Comparatively, different flavors of popular music have been everywhere over the board stylistically. There are big dissimilarities between Sinatra and Hank Williams! Although in other ways–structurally speaking–it’s surprising how closely different pop styles follow similar structural patterns. In that respect, rockabilly music stocks and shares much in common with many different genres of popular music. get Free musically followers today
Having cultivated out of a combo of country, blues, gospel, and rhythm and blues music of the first half of last century, it should not be too surprising that rockabilly music shares much in common with each of the people genres. Specifically, rockabilly songs typically follow the familiar 12-bar blues design that forms the basis of millions of tunes that contain been written and recorded in not the particular blues style, but also country, rock and roll, folk music, and many others.
So, what exactly is the “12-bar blues” pattern? For performers who play in different of the styles I’ve mentioned here, the pattern is second nature. Musicians who no longer pay much attention to music theory may well not even realize they’re playing the pattern–it just appears in so many songs that it’s been ingrained into them. But many not musicians have maybe read the term and thought about what it’s all about. And for rockabilly enthusiasts, why should you care and attention?
Well, you certainly are not required to be familiar with 12-bar doldrums pattern to relish rockabilly music, but if you’re interested to know how functions, here’s a down-and-dirty basic summary!
The pattern is simply a structure that the song writer uses to create a music that produces sense to the western listener’s ear. Will be certainly no law that says a song writer must stick to the composition, but one can’t go too far wrong with it. The structure brings instant familiarity to the listener and makes them feel comfortable with in which the song’s going. The writer applies this structure typically to the verses of the song and–not remarkably given the structure’s name–it is 12 bars, or musical measures, long. The conclusion of those 12 pubs leads comfortably into the next area of the tune whether it be another 12-bar verse pattern or a variation used as a chorus, solo, or bridge section.
Let’s take those classic Carl Kendrick song “Blue Suede Shoes” for our example. The song sticks to the 12-bar blues structure and may be the very best rockabilly song ever written. Think of the first verse of the track where Perkins helps all of us count out the steps by giving us with the famous “Well it can one for the money, two for the show, three to get ready, now go cat go. ”
The “one, very well “two, ” and “three” of the lyrics fall season on the first whip of measures one, two, and three of the verse. Add in the “go cat go” and you’ve already made it through four of the 12 bars in the pattern. Perkins uses essentially the same musical blend for those first four measures. That chord may specifically be an At the or an A or any type of other chord depending after the key in which the song is played, but generically it is known as the “one” blend. The choice of that chord relates to the 12-bar blues for the reason that a very common chording design (one, four, one, five, one) typically works jointly with the 12-bar routine. That’s another discussion another day and starts delving deeper into music theory than most fans would like to get!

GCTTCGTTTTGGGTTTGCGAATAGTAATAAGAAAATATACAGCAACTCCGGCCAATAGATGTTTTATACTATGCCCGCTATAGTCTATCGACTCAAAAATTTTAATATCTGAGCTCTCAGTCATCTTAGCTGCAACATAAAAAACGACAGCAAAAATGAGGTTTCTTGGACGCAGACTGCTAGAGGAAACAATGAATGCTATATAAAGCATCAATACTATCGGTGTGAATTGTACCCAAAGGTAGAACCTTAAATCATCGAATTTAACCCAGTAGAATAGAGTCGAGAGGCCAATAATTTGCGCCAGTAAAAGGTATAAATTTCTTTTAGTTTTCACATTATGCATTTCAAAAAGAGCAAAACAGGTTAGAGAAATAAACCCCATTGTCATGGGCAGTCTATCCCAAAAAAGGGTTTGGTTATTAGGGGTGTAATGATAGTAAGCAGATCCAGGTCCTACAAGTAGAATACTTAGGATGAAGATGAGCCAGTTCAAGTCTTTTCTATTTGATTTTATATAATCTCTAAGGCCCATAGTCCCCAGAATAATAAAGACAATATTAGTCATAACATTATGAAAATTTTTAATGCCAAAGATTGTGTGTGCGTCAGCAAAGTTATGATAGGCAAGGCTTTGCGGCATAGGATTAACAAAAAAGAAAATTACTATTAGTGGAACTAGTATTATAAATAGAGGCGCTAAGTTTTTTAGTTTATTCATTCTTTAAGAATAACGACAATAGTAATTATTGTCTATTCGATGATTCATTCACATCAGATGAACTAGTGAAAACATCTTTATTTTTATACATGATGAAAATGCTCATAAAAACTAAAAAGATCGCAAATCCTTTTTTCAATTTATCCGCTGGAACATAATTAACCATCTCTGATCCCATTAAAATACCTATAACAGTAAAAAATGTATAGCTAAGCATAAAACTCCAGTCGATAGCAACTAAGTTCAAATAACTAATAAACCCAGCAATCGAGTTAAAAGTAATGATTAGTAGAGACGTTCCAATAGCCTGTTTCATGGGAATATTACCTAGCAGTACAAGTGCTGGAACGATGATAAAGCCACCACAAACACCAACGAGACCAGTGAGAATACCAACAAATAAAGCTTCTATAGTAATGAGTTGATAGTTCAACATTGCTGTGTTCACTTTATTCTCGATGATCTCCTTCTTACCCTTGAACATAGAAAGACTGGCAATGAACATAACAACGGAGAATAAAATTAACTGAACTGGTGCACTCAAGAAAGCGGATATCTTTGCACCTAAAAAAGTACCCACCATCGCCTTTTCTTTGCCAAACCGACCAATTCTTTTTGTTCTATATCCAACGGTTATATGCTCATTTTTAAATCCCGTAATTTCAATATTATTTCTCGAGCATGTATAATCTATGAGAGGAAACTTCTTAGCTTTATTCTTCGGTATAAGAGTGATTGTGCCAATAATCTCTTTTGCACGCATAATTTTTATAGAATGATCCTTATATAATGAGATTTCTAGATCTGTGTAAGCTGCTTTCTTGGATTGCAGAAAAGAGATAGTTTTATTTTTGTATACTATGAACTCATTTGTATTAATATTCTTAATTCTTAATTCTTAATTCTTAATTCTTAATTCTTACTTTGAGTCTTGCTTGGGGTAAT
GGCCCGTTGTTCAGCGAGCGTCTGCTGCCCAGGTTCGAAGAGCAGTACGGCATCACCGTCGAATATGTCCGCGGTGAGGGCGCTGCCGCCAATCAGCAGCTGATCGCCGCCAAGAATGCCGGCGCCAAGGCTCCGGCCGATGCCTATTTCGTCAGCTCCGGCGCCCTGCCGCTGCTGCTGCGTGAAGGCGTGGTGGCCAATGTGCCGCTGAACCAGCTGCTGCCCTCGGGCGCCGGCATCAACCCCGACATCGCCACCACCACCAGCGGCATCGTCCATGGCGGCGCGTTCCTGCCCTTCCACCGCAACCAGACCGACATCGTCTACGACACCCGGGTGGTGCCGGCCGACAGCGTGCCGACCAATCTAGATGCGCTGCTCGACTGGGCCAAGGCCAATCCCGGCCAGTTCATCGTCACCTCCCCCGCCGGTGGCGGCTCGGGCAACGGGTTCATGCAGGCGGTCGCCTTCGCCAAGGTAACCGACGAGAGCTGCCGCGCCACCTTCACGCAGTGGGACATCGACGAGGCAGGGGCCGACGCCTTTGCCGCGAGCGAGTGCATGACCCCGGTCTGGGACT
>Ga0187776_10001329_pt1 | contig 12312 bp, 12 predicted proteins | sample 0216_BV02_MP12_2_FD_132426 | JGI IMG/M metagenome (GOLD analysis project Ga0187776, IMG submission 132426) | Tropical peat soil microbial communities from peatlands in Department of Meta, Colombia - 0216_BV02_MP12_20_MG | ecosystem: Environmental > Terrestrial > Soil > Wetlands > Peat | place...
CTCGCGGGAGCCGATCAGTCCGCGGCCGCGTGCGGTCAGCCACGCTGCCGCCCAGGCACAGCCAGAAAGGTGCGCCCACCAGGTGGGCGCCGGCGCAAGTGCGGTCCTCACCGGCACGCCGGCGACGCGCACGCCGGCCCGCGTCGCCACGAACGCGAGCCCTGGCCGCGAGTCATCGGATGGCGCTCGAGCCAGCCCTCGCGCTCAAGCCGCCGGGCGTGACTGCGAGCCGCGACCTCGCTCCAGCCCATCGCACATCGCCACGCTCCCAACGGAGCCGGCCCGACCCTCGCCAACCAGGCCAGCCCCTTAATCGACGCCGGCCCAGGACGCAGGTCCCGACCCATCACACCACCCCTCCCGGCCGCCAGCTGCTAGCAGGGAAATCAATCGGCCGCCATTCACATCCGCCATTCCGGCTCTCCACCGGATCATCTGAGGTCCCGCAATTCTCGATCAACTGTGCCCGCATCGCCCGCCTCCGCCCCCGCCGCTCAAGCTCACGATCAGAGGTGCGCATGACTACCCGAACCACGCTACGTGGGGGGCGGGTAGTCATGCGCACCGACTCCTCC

After those first four bars, the song changes to what’s known as the “four” chord and the song’s melody changes accordingly. The song stays on on the four blend for two bars. In our example, Perkins performs, “Now don’t you step on my blue suede” and we’re six pubs in–half way through the pattern. The term “shoes moves off the seventh tavern of the pattern back again on the “one” blend and Perkins fills the rest of bar eight and bar eight with a nifty guitar riff.
Over bars nine and ten, Perkins sings “do anything, but lay offa my blue suede shoes” over what’s known as the “five” chord. This individual finishes off of the pattern again on the main one chord with his great guitar riff again and then a complete pattern repeats itself as he launches into the “Well you can bump me down… ” of verse two.
“Blue Soft Shoes” is an outstanding example of the 12-bar blues pattern in rockabilly music. It’s actually to some extent unusual because the tune doesn’t have a specific chorus section. Instead, Kendrick builds what serves as his chorus straight into the last eight bars of the verse in order that the two actually share the same 12-bar pattern rather than using distinctly different patterns for each.